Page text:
A long-time expert on enterprise IT and cloud platforms, Dan Scholnick (General Partner, Trinity Ventures) has the distinction of having been Docker’s first venture investor. BCN spoke to him to find out the secrets to being a top level IT investor.
Know your stuff. Scholnick has a technical background, with a computer science degree from Dartmouth College. After this he worked at Wily Technology with the legendary Lew Cirne, who went on to be the founder and CEO of New Relic. At Wily, Scholnick built the first version of the company’s application performance management product.
All this gave Scholnick a natural appreciation for products and technologies that get used in the data centre as core infrastructure. It partly was this understanding that alerted him to the potential significance of Docker’s processor, dotCloud.
Know how to spot talent: The other factor was that he could recognise dotCloud founder Solomon Hykes as a technology visionary. “He had a better understanding and view of how infrastructure technology was changing than almost anyone we had met,” says Scholnick.
Of course, dotCloud didn’t turn out as expected. “It turns out we were wrong about PaaS, but we were right about the containers. Fortunately for all of us involved in the company, that container bet ended up working out.”
Know when the future is staring you in the face: When Scholnick invested in dotCloud, containers had been around for quite a long time. But they were very difficult to use. “What we learned through the dotCloud experience was how to make containers consumable. To make them easier to consume, easier to use, easier to manage, easier to operate. That’s really what Docker is all about, taking this technology that has actually been around, is great technology conceptually but has historically been very hard to use, and make it usable.”
The rest is IT history. Arguably no infrastructure technology in history has ever taken off and gained mass adoption as quickly as Docker.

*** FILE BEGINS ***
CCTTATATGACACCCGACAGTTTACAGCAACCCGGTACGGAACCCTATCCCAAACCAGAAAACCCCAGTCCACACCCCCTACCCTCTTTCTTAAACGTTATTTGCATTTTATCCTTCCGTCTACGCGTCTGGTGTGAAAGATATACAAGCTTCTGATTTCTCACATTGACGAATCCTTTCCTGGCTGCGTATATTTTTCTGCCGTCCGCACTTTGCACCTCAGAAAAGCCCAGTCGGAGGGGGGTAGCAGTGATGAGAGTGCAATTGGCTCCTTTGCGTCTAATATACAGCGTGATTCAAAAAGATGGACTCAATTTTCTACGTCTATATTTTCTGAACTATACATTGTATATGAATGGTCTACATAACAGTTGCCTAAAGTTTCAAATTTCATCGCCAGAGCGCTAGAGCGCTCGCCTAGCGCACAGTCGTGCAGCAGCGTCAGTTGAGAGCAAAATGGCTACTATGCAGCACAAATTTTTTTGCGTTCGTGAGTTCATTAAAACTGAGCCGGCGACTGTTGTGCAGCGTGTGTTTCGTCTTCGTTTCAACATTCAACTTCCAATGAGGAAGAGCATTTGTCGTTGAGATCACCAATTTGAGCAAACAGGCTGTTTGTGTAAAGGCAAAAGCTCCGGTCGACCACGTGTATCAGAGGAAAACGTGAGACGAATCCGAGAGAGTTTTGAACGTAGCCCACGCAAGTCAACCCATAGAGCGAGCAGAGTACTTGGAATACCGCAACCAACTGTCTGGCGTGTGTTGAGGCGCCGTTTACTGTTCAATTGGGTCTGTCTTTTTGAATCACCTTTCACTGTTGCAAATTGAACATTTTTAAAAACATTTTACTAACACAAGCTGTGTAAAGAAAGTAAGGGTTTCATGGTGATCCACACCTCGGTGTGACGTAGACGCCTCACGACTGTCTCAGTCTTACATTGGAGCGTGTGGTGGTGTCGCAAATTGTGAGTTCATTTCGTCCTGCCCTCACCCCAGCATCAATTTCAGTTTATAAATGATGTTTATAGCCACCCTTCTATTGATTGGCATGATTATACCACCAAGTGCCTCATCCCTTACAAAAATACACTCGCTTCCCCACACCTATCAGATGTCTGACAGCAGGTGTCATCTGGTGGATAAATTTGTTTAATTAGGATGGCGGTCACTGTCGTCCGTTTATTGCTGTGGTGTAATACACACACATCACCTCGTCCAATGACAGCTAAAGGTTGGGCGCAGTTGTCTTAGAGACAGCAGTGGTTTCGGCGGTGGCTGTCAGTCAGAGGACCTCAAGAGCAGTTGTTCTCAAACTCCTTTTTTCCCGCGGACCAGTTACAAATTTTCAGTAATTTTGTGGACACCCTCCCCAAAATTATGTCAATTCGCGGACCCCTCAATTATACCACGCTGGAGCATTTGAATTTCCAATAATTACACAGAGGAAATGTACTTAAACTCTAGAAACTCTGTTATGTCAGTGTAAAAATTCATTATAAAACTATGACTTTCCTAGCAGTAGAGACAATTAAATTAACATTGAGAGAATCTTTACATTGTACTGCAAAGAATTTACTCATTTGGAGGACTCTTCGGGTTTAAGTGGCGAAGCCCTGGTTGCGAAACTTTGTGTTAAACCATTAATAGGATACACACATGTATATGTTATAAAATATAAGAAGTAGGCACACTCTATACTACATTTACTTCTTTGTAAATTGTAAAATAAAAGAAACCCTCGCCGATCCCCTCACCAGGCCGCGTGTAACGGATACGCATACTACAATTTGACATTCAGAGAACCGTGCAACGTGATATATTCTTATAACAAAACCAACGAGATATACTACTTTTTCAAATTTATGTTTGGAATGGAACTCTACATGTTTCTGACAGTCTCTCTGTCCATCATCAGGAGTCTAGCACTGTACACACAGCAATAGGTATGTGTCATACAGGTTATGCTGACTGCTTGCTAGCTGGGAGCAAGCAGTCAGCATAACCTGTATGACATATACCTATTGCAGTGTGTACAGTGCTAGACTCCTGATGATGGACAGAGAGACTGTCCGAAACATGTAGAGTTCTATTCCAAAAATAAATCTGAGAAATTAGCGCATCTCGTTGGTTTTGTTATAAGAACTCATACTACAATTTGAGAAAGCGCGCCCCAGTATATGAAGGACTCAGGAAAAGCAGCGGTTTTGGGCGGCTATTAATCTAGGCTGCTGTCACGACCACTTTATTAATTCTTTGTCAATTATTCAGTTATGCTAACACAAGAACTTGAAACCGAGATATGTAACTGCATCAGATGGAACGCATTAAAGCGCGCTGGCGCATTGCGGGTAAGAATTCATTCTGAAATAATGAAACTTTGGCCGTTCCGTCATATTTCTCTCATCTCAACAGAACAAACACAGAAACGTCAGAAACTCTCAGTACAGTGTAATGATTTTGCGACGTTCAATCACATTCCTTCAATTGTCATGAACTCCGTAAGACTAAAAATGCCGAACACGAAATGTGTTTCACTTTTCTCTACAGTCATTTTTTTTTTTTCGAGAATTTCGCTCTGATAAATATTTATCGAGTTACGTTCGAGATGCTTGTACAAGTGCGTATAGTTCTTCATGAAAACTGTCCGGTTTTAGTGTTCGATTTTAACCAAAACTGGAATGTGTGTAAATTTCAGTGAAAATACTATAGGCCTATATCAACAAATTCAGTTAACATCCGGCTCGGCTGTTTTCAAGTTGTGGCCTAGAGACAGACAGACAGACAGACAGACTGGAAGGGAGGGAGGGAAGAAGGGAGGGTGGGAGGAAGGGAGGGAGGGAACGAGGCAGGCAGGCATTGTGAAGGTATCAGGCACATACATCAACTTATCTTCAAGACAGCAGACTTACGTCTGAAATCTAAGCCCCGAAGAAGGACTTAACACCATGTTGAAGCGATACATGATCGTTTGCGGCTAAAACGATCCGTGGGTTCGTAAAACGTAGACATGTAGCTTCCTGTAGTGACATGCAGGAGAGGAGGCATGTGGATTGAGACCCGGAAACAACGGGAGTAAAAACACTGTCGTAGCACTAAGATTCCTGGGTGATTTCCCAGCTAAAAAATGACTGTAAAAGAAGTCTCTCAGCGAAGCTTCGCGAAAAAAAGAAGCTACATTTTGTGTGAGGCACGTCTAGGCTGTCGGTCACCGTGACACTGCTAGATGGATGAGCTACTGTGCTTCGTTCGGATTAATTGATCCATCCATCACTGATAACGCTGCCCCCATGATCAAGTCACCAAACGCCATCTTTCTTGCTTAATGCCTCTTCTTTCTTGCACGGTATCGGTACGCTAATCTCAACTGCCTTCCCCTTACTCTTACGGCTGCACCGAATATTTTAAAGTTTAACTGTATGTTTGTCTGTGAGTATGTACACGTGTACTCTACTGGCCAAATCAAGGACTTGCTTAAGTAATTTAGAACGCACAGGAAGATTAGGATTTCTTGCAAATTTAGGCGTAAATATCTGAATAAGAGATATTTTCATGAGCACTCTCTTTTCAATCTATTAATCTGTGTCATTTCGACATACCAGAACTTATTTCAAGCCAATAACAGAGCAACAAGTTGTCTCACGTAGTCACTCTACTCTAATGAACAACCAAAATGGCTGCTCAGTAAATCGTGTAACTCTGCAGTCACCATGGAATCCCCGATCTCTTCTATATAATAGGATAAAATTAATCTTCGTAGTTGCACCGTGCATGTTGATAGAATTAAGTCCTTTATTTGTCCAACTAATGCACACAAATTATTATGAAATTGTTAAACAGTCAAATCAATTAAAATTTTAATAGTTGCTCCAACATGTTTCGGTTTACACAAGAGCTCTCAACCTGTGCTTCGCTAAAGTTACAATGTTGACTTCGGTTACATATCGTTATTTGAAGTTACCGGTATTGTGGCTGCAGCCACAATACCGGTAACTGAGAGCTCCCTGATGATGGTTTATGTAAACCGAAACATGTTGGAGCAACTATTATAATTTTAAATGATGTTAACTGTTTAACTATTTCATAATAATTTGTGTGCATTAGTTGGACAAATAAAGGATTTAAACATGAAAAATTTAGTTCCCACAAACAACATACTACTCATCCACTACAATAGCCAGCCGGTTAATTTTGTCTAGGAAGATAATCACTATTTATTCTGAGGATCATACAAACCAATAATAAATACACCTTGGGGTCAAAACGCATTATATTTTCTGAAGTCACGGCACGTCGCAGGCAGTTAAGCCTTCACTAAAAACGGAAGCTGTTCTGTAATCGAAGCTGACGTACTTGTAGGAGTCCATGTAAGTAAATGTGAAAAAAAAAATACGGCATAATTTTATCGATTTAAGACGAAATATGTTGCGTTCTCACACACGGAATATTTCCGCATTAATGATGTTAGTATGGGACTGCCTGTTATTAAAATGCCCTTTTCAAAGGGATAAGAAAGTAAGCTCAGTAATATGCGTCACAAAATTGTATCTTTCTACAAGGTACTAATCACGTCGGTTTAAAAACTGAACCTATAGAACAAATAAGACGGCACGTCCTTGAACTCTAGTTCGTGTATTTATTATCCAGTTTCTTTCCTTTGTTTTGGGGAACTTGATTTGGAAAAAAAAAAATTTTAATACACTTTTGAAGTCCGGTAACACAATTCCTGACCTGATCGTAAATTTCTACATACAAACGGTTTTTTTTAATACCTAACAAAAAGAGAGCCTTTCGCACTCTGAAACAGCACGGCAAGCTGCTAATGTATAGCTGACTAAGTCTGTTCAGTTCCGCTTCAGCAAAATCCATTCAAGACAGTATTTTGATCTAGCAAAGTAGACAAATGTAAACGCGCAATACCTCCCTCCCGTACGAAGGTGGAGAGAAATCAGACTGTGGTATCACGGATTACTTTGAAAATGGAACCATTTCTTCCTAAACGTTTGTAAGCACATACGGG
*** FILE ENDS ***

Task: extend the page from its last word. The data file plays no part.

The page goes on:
“To me, the thing that’s really stunning is to see the breadth and depth of Docker usage throughout the ecosystem,” says Scholnick. “It’s truly remarkable.”
Know what’s next: When BCN asked Scholnick what he thought the next big thing would be in the cloud native movement, he points to an offshoot of Docker and Containers: microservices. “I think we’re going to see massive adoption of microservices in the next 3-5 years and we’re likely going to see some big companies built around the microservices ecosystem,” he says.” Docker certainly has a role to play in this new market: Docker is really what’s enabling it.” and
Keeping in touch with real world uses of Containers is one the reasons Scholnick will be attending and speaking at Container World (February 16 – 18, 2016 Santa Clara Convention Center).
“As a board member at Docker and as an investor in the ecosystem, it’s always good to hear the anecdotal information about how are people using Docker – as well as what pieces do they feel are missing that would help them use containers more effectively. That’s interesting to me because it point to problems that are opportunities for Docker to solve, or opportunities for new start-ups that we can fund.”